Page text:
EMY Social Studies
Follow
287 views | +0 today
Rescooped by E Martin Yang from APHuG Culture
onto EMY Social Studies
Scoop.it!

How Gandhi made tea taboo

How Gandhi made tea taboo | EMY Social Studies | Scoop.it

Tea is one of India's most popular beverages and may soon become the national drink. But for many years, it was considered a poison.


Via Mr. David Burton, Matthew Wahl, Samantha Fraser
more...
No comment yet.
Your new post is loading...
Your new post is loading...
Rescooped by E Martin Yang from Geography Education
Scoop.it!

A History of Conflicts

A History of Conflicts | EMY Social Studies | Scoop.it
Browse the timeline of war and conflict across the globe.

 

This database of global wars and conflicts is searchable through space and time.  You can drag and click both the map and timeline to locate particular battles and wars, and then read more information about that conflict.  This resource would be a great one to show students and let them explore to find what they see as interesting.  This site is brimming with potential.     


Via Seth Dixon
more...
Sakis Koukouvis's comment, August 16, 2012 8:06 AM
Oh... You are lucky ;-)
Paul Rymsza's comment, August 22, 2012 2:15 PM
the potential of this site is amazing between the interactive learning system and the correlation between the timeline and location. If the human geography class is anything like this i can't wait for it!
Seth Dixon's curator insight, September 28, 2013 3:34 PM

 

This database of global wars and conflicts is searchable through space and time.  You can drag and click both the map and timeline to locate particular battles and wars, and then read more information about that conflict.  This resource would be a great one to show students and let them explore to find what they see as interesting.  This site is brimming with potential.    

Rescooped by E Martin Yang from Geography Education
Scoop.it!

Americans put off having babies amid poor economy

Americans put off having babies amid poor economy | EMY Social Studies | Scoop.it
Births have plummeted since their 2007 peak, and the recession is a factor. There's worry that the birthrate will be affected for years.

 

The graph for this article is an incredible visual that highlights how the economic conditions of a country can impact its demographics.  Not surprisingly, Americans have less children during tough times.  Questions to ponder: would this phenomenon be expected in all parts of the world?  Why or why not?  Demographically, what will the long-term impact of the recession be?    


Via Seth Dixon
more...
No comment yet.
Rescooped by E Martin Yang from APHuG Culture
Scoop.it!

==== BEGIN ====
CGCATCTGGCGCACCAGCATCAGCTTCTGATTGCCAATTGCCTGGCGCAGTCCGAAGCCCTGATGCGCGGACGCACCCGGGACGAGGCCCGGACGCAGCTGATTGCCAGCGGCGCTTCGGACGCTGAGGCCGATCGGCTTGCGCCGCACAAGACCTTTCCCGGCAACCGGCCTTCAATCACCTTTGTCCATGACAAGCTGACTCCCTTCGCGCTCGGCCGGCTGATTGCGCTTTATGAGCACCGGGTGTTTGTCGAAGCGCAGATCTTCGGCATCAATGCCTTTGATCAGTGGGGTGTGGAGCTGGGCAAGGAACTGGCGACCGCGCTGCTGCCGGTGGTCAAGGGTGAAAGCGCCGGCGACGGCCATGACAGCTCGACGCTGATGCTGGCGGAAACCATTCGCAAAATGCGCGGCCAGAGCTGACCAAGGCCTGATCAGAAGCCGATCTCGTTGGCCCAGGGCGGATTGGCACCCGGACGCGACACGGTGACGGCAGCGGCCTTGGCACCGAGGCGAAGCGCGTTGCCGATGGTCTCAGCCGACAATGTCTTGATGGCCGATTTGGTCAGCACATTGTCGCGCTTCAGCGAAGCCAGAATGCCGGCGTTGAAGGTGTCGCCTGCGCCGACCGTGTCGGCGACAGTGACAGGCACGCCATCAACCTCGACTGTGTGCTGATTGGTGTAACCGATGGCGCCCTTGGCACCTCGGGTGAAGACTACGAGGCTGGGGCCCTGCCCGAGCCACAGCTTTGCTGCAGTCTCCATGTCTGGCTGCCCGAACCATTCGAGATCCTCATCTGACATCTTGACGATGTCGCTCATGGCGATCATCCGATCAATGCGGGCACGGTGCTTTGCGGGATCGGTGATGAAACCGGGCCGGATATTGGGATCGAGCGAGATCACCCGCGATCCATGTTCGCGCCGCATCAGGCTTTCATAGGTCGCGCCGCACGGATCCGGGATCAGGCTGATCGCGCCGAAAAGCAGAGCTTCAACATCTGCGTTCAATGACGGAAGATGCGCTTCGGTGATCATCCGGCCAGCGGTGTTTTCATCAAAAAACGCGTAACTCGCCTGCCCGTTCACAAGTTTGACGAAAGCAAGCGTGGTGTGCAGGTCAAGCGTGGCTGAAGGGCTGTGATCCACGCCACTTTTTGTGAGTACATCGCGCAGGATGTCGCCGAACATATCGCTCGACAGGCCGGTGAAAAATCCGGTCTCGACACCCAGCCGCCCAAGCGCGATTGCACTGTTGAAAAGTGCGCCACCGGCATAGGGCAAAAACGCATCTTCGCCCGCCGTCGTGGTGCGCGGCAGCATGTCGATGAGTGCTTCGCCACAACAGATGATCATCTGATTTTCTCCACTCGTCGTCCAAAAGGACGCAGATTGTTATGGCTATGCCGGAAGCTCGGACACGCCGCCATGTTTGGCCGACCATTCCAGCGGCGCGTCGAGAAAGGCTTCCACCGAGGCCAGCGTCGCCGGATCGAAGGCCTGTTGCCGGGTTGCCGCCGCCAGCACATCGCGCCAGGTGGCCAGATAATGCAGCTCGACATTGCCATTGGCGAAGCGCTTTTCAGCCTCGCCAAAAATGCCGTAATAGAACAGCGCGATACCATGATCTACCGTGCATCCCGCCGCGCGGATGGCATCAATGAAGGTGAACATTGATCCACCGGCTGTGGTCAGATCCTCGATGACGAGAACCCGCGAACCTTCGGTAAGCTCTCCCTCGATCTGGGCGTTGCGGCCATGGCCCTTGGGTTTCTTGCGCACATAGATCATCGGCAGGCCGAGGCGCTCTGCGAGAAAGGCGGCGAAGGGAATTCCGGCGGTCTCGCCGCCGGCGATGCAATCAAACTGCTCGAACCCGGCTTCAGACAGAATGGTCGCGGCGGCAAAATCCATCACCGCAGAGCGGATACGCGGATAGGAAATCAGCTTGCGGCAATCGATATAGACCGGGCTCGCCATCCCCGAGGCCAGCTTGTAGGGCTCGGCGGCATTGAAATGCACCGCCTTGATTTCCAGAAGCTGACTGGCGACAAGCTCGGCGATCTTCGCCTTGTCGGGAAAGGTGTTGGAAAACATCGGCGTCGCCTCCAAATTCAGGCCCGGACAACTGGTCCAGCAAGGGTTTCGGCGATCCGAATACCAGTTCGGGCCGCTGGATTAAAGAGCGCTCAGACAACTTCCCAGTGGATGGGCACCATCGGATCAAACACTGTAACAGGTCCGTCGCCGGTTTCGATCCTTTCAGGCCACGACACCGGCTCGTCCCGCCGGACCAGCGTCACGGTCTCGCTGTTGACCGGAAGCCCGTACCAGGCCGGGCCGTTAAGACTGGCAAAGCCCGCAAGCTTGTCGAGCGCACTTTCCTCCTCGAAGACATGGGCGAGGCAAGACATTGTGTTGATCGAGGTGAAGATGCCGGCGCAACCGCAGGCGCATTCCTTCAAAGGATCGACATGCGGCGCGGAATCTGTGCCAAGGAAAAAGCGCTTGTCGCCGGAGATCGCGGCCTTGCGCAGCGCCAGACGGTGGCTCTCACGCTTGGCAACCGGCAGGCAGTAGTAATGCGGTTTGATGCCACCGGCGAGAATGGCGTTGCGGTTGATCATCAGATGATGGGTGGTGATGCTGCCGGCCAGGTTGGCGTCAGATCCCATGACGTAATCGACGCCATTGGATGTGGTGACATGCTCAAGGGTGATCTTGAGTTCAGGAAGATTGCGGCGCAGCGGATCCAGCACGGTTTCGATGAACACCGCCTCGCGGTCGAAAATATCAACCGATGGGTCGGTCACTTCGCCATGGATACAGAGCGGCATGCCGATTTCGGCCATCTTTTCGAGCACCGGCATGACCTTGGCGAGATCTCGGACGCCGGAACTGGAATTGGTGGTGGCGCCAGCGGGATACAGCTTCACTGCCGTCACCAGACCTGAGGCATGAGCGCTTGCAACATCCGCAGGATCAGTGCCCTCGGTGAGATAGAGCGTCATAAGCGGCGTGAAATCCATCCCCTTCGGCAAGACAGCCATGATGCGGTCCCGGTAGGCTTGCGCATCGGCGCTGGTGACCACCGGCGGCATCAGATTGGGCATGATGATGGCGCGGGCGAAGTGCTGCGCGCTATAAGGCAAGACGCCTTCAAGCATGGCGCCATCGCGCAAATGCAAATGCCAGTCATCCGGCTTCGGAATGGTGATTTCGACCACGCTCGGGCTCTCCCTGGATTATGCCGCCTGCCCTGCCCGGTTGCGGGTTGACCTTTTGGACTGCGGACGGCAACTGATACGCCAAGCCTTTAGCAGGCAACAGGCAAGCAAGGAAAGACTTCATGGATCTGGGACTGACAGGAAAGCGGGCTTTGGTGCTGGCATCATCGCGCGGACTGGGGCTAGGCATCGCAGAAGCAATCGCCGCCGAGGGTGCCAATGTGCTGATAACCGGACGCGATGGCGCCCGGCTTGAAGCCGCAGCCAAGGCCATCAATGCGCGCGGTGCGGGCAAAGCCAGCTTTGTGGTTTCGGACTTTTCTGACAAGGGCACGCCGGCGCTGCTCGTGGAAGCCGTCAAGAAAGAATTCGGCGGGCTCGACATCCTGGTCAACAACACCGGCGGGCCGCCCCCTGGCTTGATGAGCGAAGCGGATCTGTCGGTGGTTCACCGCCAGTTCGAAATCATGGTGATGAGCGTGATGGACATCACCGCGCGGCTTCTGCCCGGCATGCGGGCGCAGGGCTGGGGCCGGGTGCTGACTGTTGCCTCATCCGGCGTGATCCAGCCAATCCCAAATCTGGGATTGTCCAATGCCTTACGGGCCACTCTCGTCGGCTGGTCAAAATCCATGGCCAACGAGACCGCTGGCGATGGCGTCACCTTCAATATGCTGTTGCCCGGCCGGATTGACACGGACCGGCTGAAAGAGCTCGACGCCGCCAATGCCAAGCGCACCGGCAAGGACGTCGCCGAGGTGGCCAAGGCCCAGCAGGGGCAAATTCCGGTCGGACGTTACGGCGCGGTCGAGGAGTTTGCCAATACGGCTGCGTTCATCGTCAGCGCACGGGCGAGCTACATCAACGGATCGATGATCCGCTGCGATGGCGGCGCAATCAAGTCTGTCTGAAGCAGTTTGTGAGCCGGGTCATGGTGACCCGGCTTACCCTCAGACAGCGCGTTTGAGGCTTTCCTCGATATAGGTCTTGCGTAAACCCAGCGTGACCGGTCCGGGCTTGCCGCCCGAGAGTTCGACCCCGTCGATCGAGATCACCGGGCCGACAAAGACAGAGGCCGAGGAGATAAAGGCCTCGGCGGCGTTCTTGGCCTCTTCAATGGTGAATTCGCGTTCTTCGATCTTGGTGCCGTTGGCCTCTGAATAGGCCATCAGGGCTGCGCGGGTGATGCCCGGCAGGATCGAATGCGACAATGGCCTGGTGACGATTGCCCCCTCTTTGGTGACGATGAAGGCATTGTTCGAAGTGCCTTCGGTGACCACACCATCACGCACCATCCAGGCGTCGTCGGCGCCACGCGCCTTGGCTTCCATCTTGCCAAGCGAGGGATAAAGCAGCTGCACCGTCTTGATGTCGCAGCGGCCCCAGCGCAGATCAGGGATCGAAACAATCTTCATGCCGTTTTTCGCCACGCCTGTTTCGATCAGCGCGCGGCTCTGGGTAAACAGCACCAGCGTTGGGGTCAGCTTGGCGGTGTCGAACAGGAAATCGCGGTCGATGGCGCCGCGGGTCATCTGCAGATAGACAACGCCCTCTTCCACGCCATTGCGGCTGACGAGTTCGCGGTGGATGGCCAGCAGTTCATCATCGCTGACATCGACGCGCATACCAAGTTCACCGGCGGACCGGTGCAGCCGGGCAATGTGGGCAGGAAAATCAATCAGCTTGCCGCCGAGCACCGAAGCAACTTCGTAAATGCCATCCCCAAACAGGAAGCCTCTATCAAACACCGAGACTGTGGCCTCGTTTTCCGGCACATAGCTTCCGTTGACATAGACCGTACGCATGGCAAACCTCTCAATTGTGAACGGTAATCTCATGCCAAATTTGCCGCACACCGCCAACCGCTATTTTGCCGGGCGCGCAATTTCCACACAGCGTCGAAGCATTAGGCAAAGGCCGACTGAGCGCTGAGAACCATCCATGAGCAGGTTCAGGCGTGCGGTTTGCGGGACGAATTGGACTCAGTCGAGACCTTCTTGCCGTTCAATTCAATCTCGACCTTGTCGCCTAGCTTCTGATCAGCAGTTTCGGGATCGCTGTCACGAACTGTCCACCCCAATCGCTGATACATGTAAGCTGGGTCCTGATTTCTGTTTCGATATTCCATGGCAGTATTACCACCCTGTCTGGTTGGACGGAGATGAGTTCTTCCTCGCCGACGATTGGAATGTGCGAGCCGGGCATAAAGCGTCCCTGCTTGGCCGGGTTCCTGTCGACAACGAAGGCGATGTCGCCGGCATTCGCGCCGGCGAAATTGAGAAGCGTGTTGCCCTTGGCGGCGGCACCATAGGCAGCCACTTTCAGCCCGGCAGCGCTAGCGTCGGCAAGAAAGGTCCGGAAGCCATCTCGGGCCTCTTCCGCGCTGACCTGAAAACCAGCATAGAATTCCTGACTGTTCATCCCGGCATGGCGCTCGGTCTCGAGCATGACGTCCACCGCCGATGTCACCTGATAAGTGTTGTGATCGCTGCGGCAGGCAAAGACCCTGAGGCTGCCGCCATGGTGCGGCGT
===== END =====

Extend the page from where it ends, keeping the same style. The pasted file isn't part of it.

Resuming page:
The Best Countries to Be a Woman -- and the Worst

The Best Countries to Be a Woman -- and the Worst | EMY Social Studies | Scoop.it

Hint: India is last among the G20 and the United States didn't crack the top five in the latest survey to reflect poorly on the situation of American women.

 

A poll of 370 gender experts yielded some interesting results that reflect the local cultural, economic, political and developmental geographies.  Beyond using the lists of best and worst countries (since the rankings are still based on rather subjective criteria), students can come up with their most important factors in evaluating gender equity and evaluate the countries based on their own evaluations. 


Via Seth Dixon, Samantha Fraser
more...
No comment yet.
Rescooped by E Martin Yang from Cultural Geography
Scoop.it!

Hijab: A Different Definition of Freedom

Hijab: A Different Definition of Freedom | EMY Social Studies | Scoop.it
Hijab: A Different Definition of Freedom http://t.co/WzAFA5Fv...

 

The meaning you ascribe to a cultural artifact is inherently based on your cultural perceptions and values.  While many in the West perceive the hijab to be a symbol of male hegemonic power and female oppression.  In this article that defends the Hijab, it is presented as a distinct form of female liberation.


Via Mr. David Burton, Seth Dixon
more...
Khanh Fleshman's curator insight, December 5, 2013 3:21 PM

This is on my page because it offers a different perspective to how clothing affects gender equality. It shows how the women in these societies don't see their restrictive clothing requirements as holding them back, but rather as empowering them. They instead feel that people can appreciate them for their brains and personality rather than body. People that could  benefit from reading this article are any Westerners that feel sorry for these women because of the way ther are required to dress. It gives the perspective of the women in these societies. This relates to Half the Sky because the book also has a section about how the women in these societies actually feel sorry for the women in our societies that have to change their bodies and clothing to please men, and how they are angry when people feel bad for them.

Rescooped by E Martin Yang from Geography in the classroom
Scoop.it!

The World of 100 : Toby Ng Design

The World of 100 : Toby Ng Design | EMY Social Studies | Scoop.it

If the world were a village of 100 people, how would the composition be? This set of 20 posters is built on statistics about the spread of population around the world under various classifications.


Via dilaycock
more...
No comment yet.